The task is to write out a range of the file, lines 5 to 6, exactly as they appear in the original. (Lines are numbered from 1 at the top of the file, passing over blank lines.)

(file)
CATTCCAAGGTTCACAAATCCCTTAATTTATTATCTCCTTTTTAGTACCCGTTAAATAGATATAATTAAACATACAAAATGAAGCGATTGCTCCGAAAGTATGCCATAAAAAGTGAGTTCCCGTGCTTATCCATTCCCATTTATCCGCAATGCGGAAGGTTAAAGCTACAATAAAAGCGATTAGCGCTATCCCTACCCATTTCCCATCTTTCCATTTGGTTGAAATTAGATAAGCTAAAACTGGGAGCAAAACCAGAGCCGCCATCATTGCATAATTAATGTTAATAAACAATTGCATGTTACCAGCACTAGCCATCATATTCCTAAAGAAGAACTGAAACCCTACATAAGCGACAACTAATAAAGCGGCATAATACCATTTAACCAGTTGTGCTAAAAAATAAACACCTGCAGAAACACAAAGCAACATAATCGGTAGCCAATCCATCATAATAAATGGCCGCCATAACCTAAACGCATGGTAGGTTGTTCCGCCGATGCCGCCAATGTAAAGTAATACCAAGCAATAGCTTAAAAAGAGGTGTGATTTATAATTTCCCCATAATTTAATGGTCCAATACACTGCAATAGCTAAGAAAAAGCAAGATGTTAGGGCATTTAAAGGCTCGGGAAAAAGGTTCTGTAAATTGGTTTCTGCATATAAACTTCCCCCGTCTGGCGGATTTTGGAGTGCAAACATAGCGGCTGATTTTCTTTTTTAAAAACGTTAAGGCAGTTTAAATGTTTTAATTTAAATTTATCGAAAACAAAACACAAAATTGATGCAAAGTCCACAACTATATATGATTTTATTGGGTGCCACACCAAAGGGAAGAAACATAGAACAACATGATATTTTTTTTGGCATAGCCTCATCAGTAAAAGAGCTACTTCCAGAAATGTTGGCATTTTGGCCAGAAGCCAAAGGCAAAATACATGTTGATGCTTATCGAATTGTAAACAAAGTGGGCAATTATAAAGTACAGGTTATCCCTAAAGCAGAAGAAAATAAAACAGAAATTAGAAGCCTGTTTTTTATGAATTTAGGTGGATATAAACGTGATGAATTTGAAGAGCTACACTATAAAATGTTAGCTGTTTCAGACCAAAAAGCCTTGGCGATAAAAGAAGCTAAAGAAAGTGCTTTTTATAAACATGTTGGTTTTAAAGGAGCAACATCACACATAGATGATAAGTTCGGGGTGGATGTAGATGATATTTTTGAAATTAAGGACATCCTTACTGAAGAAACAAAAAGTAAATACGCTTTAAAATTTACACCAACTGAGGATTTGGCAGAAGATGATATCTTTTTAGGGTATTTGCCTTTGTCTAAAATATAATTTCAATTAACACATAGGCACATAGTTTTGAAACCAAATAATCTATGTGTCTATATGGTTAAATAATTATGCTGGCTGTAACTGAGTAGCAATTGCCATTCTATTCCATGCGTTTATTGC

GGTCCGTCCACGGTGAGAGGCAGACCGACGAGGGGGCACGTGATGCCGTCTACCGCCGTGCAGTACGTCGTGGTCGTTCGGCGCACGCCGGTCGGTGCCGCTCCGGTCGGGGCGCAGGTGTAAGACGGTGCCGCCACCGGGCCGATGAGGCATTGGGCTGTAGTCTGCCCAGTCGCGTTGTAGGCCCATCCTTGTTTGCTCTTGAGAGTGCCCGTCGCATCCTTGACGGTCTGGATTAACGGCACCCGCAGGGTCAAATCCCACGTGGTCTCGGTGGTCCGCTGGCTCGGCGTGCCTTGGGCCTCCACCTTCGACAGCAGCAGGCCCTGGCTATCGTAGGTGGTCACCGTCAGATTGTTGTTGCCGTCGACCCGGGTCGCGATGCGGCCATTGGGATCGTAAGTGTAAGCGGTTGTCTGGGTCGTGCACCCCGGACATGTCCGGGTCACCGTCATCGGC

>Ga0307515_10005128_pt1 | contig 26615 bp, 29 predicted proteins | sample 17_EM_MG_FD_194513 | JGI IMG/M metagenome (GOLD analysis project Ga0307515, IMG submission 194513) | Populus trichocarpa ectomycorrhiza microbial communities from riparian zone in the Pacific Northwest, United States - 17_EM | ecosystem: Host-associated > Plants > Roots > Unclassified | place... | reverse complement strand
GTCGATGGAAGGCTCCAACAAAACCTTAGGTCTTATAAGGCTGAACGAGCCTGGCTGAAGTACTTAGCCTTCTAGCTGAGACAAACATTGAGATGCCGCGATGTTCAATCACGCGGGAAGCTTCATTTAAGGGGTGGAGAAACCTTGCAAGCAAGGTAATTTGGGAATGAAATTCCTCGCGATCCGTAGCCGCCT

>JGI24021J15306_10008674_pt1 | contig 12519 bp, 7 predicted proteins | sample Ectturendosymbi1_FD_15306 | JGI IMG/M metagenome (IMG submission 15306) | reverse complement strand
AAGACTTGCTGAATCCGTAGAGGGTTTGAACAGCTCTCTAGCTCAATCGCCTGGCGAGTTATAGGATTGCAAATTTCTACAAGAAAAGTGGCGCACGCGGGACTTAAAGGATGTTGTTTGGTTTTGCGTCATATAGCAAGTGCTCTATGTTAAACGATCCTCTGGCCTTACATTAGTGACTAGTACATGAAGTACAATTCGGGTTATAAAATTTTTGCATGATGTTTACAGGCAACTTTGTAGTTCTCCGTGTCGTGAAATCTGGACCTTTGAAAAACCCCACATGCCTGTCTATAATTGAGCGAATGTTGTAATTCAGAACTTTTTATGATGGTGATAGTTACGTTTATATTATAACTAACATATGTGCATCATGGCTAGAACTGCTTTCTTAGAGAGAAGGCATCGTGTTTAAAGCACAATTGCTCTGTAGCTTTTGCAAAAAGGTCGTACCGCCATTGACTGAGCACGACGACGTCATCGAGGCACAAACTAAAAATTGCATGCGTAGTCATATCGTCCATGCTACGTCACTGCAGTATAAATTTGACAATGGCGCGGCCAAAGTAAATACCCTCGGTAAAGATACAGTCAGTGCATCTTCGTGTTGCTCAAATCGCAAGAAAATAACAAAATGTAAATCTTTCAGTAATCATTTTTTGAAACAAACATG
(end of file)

>JGI24021J15306_10008674_pt1 | contig 12519 bp, 7 predicted proteins | sample Ectturendosymbi1_FD_15306 | JGI IMG/M metagenome (IMG submission 15306) | reverse complement strand
AAGACTTGCTGAATCCGTAGAGGGTTTGAACAGCTCTCTAGCTCAATCGCCTGGCGAGTTATAGGATTGCAAATTTCTACAAGAAAAGTGGCGCACGCGGGACTTAAAGGATGTTGTTTGGTTTTGCGTCATATAGCAAGTGCTCTATGTTAAACGATCCTCTGGCCTTACATTAGTGACTAGTACATGAAGTACAATTCGGGTTATAAAATTTTTGCATGATGTTTACAGGCAACTTTGTAGTTCTCCGTGTCGTGAAATCTGGACCTTTGAAAAACCCCACATGCCTGTCTATAATTGAGCGAATGTTGTAATTCAGAACTTTTTATGATGGTGATAGTTACGTTTATATTATAACTAACATATGTGCATCATGGCTAGAACTGCTTTCTTAGAGAGAAGGCATCGTGTTTAAAGCACAATTGCTCTGTAGCTTTTGCAAAAAGGTCGTACCGCCATTGACTGAGCACGACGACGTCATCGAGGCACAAACTAAAAATTGCATGCGTAGTCATATCGTCCATGCTACGTCACTGCAGTATAAATTTGACAATGGCGCGGCCAAAGTAAATACCCTCGGTAAAGATACAGTCAGTGCATCTTCGTGTTGCTCAAATCGCAAGAAAATAACAAAATGTAAATCTTTCAGTAATCATTTTTTGAAACAAACATG